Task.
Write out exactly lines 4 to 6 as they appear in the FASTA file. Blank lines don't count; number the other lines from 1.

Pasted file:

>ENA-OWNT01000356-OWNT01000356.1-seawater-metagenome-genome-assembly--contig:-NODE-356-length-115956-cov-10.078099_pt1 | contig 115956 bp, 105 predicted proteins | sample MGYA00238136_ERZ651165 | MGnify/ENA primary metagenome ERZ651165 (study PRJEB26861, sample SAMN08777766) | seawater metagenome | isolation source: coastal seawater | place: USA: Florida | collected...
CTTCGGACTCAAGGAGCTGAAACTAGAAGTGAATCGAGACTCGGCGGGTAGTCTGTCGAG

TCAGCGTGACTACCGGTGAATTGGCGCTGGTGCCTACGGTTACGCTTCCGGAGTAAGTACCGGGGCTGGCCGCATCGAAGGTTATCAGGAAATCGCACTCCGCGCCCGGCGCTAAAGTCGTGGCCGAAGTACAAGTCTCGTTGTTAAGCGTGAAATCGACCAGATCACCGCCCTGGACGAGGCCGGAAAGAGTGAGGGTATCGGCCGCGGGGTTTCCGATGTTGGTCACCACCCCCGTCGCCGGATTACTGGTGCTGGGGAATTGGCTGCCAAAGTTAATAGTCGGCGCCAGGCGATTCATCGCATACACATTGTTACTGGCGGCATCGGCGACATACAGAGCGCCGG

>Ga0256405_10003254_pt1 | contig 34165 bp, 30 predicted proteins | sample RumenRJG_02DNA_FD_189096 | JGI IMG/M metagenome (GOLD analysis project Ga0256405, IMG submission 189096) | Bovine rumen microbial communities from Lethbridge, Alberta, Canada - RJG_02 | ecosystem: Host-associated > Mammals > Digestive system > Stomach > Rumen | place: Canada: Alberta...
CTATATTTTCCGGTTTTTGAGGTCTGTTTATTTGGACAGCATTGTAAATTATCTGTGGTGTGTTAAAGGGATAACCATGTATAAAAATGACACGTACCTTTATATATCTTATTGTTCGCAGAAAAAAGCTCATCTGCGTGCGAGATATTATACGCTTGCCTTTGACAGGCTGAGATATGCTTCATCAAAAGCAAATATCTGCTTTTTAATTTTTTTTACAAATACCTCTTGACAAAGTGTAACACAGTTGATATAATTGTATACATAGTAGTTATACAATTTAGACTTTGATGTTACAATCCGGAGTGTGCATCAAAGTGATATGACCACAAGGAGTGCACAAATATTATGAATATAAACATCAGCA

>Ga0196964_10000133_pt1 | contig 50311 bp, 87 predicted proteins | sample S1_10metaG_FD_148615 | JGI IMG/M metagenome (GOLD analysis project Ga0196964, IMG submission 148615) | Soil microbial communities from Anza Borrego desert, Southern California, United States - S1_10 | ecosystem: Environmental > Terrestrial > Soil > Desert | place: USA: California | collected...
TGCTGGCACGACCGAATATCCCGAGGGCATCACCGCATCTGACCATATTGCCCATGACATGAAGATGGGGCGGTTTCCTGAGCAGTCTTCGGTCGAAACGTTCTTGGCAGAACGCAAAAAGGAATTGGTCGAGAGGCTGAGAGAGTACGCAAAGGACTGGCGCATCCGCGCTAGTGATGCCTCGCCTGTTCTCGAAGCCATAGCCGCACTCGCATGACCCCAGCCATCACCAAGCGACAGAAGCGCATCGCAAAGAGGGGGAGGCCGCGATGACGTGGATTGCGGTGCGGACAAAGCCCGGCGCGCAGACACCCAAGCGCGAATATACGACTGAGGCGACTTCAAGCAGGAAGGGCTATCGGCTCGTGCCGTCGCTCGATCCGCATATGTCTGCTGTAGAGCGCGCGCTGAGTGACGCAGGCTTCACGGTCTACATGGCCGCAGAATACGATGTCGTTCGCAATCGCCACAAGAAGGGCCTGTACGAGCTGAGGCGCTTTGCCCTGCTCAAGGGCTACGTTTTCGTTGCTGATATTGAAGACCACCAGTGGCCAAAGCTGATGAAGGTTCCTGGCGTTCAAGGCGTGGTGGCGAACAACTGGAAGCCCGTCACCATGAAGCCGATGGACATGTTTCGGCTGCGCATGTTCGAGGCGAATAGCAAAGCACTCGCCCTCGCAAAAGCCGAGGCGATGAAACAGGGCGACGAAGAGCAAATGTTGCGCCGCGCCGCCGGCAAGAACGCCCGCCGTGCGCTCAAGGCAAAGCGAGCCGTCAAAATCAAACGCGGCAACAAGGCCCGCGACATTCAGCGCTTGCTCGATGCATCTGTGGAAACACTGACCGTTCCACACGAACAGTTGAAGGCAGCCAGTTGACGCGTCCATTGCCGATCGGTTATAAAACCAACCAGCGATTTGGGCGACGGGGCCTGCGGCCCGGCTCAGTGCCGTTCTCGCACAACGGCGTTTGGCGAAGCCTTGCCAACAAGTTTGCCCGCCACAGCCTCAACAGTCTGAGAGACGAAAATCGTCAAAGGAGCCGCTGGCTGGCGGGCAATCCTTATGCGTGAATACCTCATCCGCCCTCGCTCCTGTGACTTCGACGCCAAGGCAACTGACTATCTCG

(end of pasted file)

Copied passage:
>Ga0256405_10003254_pt1 | contig 34165 bp, 30 predicted proteins | sample RumenRJG_02DNA_FD_189096 | JGI IMG/M metagenome (GOLD analysis project Ga0256405, IMG submission 189096) | Bovine rumen microbial communities from Lethbridge, Alberta, Canada - RJG_02 | ecosystem: Host-associated > Mammals > Digestive system > Stomach > Rumen | place: Canada: Alberta...
CTATATTTTCCGGTTTTTGAGGTCTGTTTATTTGGACAGCATTGTAAATTATCTGTGGTGTGTTAAAGGGATAACCATGTATAAAAATGACACGTACCTTTATATATCTTATTGTTCGCAGAAAAAAGCTCATCTGCGTGCGAGATATTATACGCTTGCCTTTGACAGGCTGAGATATGCTTCATCAAAAGCAAATATCTGCTTTTTAATTTTTTTTACAAATACCTCTTGACAAAGTGTAACACAGTTGATATAATTGTATACATAGTAGTTATACAATTTAGACTTTGATGTTACAATCCGGAGTGTGCATCAAAGTGATATGACCACAAGGAGTGCACAAATATTATGAATATAAACATCAGCA

>Ga0196964_10000133_pt1 | contig 50311 bp, 87 predicted proteins | sample S1_10metaG_FD_148615 | JGI IMG/M metagenome (GOLD analysis project Ga0196964, IMG submission 148615) | Soil microbial communities from Anza Borrego desert, Southern California, United States - S1_10 | ecosystem: Environmental > Terrestrial > Soil > Desert | place: USA: California | collected...